Proxy statement also shows that the former CEO’s severance package, valued at $21.3 million, was less generous than many expected.
On top of that, his compensation was slashed and his severance package was less generous than many expected because of the retailer’s weak performance in the past year.
The revelations surfaced Monday as the company released its annual proxy statement. It was filed later than usual as the retailer hammered out Steinhafel’s exit pay.
Steinhafel, 59, was ousted as chief executive two weeks ago as the company struggled under the weight of missed sales expectations, a rocky expansion into Canada, and its massive data breach. In a letter to shareholders, Target’s interim board chairwoman Roxanne Austin said those challenges have “tested our resilience.”
In technical terms, Steinhafel’s departure was described in the proxy statement as “involuntary termination for reasons other than for cause.” Target declined to comment beyond the statement.
Companies rarely come right out and say when an executive is ousted, said Brian Yarbrough, an analyst with Edward Jones.
“But involuntary to me means he was pushed out,” he said. “It definitely sounds like he wasn’t as willing to go as they wanted him to be.”
According to the Star Tribune’s analysis, Steinhafel’s total compensation was chopped by about a third in 2013 to $16 million, compared with about $23.5 million in 2012. On his way out, he will get another $21.3 million in severance payments, atop $37.6 million in retirement benefits accrued through deferred compensation plans over his 35-year career with the company. While a considerable package, it is less than some experts had estimated in recent weeks.
Hillary Sale, a professor of corporate law at Washington University in St. Louis, said that if the termination had been “for cause,” then there would be no grounds for a severance payment. But this way, Target can make a severance package and avoid a possible lawsuit.
While a $21 million severance may seem like a lot to many people, Sale noted that it actually pales in comparison with that of Steinhafel’s predecessor, Robert Ulrich. He was given a $164 million severance package when he stepped down from Target in 2008, according to the calculations of corporate governance research firm GMI. That placed it in the top 20 severance packages in the past decade in the firm’s 2012 study.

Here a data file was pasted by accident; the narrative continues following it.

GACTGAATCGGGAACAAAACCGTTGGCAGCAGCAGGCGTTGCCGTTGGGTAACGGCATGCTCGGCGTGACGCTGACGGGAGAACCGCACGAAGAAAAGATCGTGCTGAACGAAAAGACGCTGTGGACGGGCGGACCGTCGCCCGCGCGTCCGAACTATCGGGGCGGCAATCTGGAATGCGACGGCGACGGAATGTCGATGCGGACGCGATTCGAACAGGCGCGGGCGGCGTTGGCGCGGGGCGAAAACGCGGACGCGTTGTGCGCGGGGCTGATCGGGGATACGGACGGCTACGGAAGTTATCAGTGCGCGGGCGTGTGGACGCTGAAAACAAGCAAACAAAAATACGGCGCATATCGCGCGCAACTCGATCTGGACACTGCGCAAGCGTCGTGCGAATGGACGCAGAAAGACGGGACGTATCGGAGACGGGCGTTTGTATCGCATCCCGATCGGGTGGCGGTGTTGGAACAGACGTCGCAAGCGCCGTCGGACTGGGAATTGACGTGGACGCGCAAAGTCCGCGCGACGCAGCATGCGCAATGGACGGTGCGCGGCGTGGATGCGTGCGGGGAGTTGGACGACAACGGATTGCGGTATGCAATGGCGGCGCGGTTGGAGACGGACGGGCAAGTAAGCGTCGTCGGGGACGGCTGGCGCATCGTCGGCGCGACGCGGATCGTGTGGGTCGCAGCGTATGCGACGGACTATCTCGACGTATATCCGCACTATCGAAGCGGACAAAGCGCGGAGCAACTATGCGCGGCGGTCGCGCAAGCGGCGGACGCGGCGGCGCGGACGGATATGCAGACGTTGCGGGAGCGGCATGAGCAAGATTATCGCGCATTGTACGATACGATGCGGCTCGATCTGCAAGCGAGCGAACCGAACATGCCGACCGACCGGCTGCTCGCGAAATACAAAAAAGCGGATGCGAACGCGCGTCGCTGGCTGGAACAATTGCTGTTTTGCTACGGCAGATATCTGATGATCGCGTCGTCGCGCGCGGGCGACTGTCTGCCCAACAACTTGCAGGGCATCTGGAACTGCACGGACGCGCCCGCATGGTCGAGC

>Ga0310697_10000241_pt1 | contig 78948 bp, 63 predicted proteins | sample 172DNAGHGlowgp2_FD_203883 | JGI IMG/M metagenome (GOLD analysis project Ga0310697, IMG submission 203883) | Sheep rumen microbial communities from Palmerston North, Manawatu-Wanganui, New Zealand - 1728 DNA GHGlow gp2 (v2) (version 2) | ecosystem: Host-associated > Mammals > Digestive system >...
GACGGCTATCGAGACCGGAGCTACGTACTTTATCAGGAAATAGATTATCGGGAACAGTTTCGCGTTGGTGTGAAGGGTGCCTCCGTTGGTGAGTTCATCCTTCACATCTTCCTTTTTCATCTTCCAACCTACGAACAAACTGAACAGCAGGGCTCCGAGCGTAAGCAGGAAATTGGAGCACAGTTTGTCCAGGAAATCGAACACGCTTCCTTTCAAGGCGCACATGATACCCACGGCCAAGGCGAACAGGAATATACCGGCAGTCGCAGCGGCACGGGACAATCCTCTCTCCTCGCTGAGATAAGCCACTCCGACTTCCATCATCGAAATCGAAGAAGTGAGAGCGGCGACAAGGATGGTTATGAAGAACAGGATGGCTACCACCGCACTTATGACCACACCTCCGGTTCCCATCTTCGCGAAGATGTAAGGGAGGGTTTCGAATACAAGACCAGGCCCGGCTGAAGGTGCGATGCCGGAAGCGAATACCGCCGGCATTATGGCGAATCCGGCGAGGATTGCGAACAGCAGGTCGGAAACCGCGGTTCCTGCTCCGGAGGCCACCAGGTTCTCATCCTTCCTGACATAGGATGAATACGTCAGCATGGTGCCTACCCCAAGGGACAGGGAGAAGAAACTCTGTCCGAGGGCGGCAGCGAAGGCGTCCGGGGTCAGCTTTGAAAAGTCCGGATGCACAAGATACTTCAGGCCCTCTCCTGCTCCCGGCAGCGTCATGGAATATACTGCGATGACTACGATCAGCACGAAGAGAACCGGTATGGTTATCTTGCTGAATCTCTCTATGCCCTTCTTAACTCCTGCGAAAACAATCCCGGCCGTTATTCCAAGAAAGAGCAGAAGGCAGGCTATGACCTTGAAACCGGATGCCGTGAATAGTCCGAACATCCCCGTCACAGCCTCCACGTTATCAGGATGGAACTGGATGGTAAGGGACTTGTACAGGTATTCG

“This is a whole lot smaller,” Sale said. “But on the other hand, that was really big. Part of what is going on here is that Target’s performance has been down.”
Still, when you add the deferred compensation and what Steinhafel had been paid the past three years, it’s still a lot of money, especially for someone the company terminated, said Mark Reilly, head of executive compensation practice for Verisight.
“Is it way over the top?” he asked. “It’s probably within the range of what others are doing. … It’s still a generous package.”
Steinhafel’s lower compensation last year and the size of his severance package were also partly due to the company’s response after shareholders objected to its executive compensation plan.
At Target’s annual meeting last June, just 52 percent of shareholders supported the plan in an annual nonbinding vote known as Say on Pay. Those shareholders were particularly concerned over the high level of pay to Steinhafel relative to his peers, especially given Target’s total shareholder return over the previous three years.
In Monday’s filing, the board said it held meetings and hosted calls with shareholders after that vote and overhauled its compensation program as a result.
It reduced annual stock awards, changed the mix of long-term equity awards to tie them more closely to financial performance and tweaked a provision in Steinhafel’s pension plan. Those changes, in turn, lowered Steinhafel’s compensation last year and his severance package.
Gary Hewitt, managing director and head of research at GMI Ratings, noted, for example, that Target did not pay any short-term incentives to Target executives in 2013 because of poor results.